The otherwise cool boutique selling vintage-stylized 1984 shirts.
The Keith Haring art on luggage.
How every Lyft driver we met lived outside of the city, in Oakland, Sacramento, or the mountains.
The parade floats, sitting alone (but together) on the pier.
The tiny little micro-bar, a maybe twenty-square-foot hole in the Mission. Too crowded to enter.
The dismal, narrow thrift store, more cluttered than they usually are, like every donation just gets plopped on top of the stuff that came before it, and its owner, an older woman who derisively refused to haggle with a calm dude for a hat (~$20 down to $8), “[I’d] never do that. Never do that.”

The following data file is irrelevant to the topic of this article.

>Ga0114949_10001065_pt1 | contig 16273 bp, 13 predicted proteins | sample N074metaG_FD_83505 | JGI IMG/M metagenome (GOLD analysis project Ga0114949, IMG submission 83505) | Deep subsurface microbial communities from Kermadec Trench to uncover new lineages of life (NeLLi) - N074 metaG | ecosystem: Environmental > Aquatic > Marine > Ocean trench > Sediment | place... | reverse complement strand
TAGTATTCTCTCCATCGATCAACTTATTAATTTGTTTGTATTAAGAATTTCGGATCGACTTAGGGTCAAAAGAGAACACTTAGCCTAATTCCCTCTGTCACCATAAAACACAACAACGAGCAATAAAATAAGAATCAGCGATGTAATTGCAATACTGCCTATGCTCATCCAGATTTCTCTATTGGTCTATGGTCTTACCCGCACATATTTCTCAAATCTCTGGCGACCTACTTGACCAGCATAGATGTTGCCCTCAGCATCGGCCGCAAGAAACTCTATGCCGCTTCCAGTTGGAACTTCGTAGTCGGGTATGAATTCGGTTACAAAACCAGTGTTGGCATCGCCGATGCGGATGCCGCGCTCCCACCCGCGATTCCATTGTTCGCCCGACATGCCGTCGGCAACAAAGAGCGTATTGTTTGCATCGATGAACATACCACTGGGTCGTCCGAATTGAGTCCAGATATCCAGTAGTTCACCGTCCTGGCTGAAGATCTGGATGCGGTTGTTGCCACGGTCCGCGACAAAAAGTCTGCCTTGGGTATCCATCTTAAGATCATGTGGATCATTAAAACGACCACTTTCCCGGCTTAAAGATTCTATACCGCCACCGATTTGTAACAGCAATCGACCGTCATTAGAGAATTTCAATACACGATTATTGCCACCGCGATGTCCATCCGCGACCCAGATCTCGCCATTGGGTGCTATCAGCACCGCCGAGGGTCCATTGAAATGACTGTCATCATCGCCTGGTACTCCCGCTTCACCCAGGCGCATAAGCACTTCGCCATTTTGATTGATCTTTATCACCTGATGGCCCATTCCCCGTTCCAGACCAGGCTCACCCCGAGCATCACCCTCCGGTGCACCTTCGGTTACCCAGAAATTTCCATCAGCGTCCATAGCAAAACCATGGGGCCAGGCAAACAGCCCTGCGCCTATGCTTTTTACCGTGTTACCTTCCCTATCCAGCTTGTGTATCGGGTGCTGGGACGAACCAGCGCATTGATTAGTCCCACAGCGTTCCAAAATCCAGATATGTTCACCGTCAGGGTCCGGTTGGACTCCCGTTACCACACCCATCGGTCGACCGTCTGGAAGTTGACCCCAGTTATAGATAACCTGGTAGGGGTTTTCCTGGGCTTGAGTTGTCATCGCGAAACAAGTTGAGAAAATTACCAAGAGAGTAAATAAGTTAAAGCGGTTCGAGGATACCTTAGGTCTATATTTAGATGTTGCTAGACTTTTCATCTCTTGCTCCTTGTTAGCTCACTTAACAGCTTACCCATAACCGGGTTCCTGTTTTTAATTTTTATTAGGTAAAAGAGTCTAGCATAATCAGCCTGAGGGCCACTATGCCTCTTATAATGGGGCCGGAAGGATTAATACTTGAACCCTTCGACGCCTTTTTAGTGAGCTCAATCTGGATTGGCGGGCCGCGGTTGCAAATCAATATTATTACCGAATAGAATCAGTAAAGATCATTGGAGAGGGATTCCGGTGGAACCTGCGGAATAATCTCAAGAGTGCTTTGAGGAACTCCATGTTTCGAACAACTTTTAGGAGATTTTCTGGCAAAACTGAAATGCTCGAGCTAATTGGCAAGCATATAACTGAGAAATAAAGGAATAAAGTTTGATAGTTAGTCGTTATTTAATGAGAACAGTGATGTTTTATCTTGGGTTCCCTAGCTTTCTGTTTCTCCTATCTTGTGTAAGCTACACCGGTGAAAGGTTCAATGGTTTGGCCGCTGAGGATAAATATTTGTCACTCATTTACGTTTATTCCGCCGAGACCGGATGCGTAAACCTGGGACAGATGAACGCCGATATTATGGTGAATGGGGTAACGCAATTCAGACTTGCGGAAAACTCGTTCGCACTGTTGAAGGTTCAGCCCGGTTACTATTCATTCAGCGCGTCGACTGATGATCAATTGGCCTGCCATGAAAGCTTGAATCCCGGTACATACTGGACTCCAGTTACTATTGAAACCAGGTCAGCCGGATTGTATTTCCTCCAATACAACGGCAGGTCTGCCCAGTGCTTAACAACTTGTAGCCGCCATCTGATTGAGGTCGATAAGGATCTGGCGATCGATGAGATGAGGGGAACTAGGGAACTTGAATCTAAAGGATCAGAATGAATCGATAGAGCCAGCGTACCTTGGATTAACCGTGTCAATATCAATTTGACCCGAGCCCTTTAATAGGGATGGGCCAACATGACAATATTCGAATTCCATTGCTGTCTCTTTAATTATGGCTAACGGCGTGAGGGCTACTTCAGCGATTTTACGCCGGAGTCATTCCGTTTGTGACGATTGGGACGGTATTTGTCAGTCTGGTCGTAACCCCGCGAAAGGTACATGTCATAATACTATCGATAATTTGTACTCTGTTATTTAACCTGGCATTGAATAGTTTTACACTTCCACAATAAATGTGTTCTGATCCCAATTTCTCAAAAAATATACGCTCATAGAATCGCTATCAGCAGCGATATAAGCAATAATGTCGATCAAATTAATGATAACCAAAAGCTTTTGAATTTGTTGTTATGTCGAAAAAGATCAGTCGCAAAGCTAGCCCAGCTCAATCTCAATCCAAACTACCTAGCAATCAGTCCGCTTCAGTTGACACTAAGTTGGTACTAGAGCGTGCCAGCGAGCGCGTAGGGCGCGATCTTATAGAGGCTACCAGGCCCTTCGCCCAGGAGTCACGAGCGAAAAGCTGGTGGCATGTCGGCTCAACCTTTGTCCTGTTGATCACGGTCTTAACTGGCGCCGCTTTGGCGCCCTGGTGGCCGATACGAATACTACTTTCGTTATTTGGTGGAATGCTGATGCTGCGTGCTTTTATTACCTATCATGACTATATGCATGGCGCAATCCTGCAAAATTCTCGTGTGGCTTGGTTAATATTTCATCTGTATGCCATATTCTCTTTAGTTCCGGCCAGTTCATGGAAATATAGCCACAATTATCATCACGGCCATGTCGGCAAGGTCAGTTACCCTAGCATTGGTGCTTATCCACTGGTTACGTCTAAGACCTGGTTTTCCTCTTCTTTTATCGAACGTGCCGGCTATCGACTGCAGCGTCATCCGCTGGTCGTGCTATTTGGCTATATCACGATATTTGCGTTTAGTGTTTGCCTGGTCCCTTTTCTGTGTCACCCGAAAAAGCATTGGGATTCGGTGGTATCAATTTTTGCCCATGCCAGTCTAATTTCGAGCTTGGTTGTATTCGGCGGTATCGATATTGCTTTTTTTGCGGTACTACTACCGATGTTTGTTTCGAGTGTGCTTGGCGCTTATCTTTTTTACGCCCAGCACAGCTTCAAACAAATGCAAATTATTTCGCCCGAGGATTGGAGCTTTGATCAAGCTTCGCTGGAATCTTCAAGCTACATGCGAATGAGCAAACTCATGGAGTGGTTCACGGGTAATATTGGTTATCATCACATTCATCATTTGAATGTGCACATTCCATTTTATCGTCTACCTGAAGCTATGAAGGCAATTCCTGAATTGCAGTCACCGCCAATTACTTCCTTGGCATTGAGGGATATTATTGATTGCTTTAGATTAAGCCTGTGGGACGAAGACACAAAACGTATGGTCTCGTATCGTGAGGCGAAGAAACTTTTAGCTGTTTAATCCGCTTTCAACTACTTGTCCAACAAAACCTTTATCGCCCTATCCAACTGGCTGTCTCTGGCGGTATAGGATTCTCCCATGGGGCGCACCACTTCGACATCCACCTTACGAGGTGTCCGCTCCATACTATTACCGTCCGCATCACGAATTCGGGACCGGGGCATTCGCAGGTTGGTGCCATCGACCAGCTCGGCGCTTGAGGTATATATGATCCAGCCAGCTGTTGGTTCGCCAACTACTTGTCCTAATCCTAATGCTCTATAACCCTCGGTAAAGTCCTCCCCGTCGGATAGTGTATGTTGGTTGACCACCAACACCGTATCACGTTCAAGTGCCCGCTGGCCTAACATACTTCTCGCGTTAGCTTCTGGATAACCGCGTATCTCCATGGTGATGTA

Walking past and peering into the evening services of Catholic storefront churches. The fluorescent overhead lighting, the bars on the doors and windows, the unattended drums and conga sets.
Watching a second-floor house show from the street. Looking for a door and a friendly attendee on a smoke break to let us in, but finding no one.
Seeking out the most Chicago-esque bars in the Mission (ones with regulars, without a schtick, with naturally occurring grime).
The older couple in formalwear—a three-piece suit, a dress—sharing a chocolate sundae at 11PM in the diner.
Eating tater tots and ice cream, packing for our 5:30AM wake-up.